Differences between Demand & Sales Forecasting

We`ve broadly discussed sales forecasting in our data analytics blog. But there is something we didn’t cover up to date and this is demand forecasting. Are there any differences between them? And if yes, how they complement each other.

Sales forecasting

Modern sales forecasting techniques are based on qualitative approach relying on historical sales sets of data. This means that an established retailer or wholesaler is capable of amazingly accurate sales forecasting powered by mathematical and statistical modeling. Sales forecasting can identify just formed trends, seasonality, recurrent behavior, promotional activity impact, etc.

It is a really important tool in terms of planning. Accurate sales forecasting might prevent overstock, hence locking cash or leaving the inventory space empty long before new delivery is scheduled to be done.

Demand forecasting

Demand forecasting can be both qualitative and quantitative and unlike of sales forecasting is not based solely on historical sales data. In fact, demand forecasting is projecting the demand for a particular product, product group or retail location which differs from sales forecasting with missed sales opportunities. Hence, demand forecasting is the sum of sales forecasting with the forecast of missed sales.

Demand Forecasting and Sales Forecasting are different and their respective uses should not be the same.

Missed sales opportunities

Missed sales opportunities can be estimated by sum up the time frame when a particular product was not available. Then we add the expected sales for the abovementioned period of time and the final value is the total of missed sales opportunities.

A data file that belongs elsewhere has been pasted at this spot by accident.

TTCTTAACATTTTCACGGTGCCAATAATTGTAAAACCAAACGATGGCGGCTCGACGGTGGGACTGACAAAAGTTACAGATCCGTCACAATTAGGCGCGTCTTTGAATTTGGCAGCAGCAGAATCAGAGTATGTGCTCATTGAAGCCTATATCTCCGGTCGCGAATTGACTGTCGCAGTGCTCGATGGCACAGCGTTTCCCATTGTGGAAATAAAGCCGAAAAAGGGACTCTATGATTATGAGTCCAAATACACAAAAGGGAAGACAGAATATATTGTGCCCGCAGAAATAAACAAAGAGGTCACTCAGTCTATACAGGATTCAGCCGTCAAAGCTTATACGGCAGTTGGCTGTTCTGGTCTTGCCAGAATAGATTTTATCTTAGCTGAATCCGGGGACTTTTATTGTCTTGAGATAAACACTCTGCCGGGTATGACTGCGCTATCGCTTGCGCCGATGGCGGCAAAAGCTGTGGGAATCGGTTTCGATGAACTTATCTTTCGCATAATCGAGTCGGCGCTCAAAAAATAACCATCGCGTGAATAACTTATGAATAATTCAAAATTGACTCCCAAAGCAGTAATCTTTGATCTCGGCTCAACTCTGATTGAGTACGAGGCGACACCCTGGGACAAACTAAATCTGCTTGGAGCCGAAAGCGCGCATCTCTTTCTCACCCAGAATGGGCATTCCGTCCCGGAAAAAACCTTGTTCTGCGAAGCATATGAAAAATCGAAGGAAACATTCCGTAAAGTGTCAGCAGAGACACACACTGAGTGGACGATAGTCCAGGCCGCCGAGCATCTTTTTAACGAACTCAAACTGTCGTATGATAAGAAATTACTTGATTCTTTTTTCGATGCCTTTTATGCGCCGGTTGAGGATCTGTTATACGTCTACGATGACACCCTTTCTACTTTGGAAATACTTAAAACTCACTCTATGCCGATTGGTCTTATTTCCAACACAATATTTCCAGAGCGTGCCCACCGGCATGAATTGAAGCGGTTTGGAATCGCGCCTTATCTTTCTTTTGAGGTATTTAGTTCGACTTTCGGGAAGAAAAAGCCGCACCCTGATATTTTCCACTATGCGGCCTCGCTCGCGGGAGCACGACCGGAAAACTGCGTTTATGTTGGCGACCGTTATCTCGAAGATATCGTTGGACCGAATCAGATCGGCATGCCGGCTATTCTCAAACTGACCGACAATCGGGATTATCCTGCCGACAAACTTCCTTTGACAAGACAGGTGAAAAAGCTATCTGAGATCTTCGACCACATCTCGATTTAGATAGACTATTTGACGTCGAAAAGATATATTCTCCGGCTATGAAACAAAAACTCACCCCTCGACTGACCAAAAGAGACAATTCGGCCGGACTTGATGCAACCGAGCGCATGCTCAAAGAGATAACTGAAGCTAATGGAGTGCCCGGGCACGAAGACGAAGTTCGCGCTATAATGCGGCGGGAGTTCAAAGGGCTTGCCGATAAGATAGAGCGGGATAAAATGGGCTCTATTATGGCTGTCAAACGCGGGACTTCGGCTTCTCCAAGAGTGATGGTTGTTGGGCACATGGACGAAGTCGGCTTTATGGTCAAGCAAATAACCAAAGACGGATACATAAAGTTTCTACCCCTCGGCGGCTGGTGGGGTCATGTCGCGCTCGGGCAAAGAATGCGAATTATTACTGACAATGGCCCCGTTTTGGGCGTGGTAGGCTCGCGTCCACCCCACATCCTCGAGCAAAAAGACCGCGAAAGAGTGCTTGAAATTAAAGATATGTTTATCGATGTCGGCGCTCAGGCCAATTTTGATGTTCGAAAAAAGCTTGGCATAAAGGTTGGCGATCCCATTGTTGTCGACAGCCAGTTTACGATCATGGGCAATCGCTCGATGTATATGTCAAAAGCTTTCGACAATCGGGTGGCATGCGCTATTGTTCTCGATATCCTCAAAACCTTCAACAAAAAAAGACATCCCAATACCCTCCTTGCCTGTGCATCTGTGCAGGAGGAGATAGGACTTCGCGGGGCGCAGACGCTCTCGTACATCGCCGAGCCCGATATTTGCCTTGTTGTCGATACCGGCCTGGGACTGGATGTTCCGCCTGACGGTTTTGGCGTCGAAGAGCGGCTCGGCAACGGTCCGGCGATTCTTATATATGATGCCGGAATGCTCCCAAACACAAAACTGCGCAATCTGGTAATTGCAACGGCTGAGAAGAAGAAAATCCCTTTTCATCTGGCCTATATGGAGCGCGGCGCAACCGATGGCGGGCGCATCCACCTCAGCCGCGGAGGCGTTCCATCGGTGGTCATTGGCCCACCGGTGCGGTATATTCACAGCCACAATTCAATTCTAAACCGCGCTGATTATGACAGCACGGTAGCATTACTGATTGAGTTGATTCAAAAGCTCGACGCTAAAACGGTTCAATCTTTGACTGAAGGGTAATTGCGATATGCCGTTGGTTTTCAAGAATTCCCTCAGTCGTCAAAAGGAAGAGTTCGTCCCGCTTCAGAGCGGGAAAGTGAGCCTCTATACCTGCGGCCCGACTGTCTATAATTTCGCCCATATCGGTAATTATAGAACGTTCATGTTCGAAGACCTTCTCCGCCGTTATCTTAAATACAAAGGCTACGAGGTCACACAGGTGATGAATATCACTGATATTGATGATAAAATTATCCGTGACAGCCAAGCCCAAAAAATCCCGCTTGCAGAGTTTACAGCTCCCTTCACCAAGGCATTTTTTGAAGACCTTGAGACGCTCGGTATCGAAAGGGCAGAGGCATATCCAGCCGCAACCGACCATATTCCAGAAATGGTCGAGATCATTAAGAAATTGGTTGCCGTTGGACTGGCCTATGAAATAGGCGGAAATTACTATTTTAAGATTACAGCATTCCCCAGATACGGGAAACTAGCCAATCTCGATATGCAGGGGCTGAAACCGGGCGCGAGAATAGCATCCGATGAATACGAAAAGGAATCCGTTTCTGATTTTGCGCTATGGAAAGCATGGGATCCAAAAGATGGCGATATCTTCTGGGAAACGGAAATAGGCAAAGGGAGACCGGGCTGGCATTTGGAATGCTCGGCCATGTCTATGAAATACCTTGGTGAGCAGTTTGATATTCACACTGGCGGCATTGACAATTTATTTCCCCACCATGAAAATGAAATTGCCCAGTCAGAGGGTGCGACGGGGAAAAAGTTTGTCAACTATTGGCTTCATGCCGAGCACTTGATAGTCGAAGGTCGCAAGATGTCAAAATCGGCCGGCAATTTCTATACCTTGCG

Demand forecasting for a new product or retail location

Forecasting the performance of something which is not existing yet is quite hard in terms of accuracy but there are few approaches that might be helpful. The quality and relevance of the data strings used for forecasting are crucial for its accuracy. In a case like forecasting the demand for a new product or retail location, there are few more variables.

New product:

  • Competition. If competitors offer the same or similar product, its performance is a strong indicator.
  • Products correlation. Tracking the performance of a product which easily can be matched in a single purchase is worthy.
  • Distribution. The demand might be generated by distribution and this should be kept in mind.
  • Brand. The strongest is the brand the more loyal customers it has.

New retail location:

  • Foot traffic. This is a tedious task but it should be done.
  • Location attitude. If you are selling coffee close to a park your demand will be entirely different if you are selling coffee in the mall.
  • Competition. The performance of nearby competitors is a strong indicator.


For best results, employ a combination of data, analytics and customer awareness to forecast demand for a new product or business.

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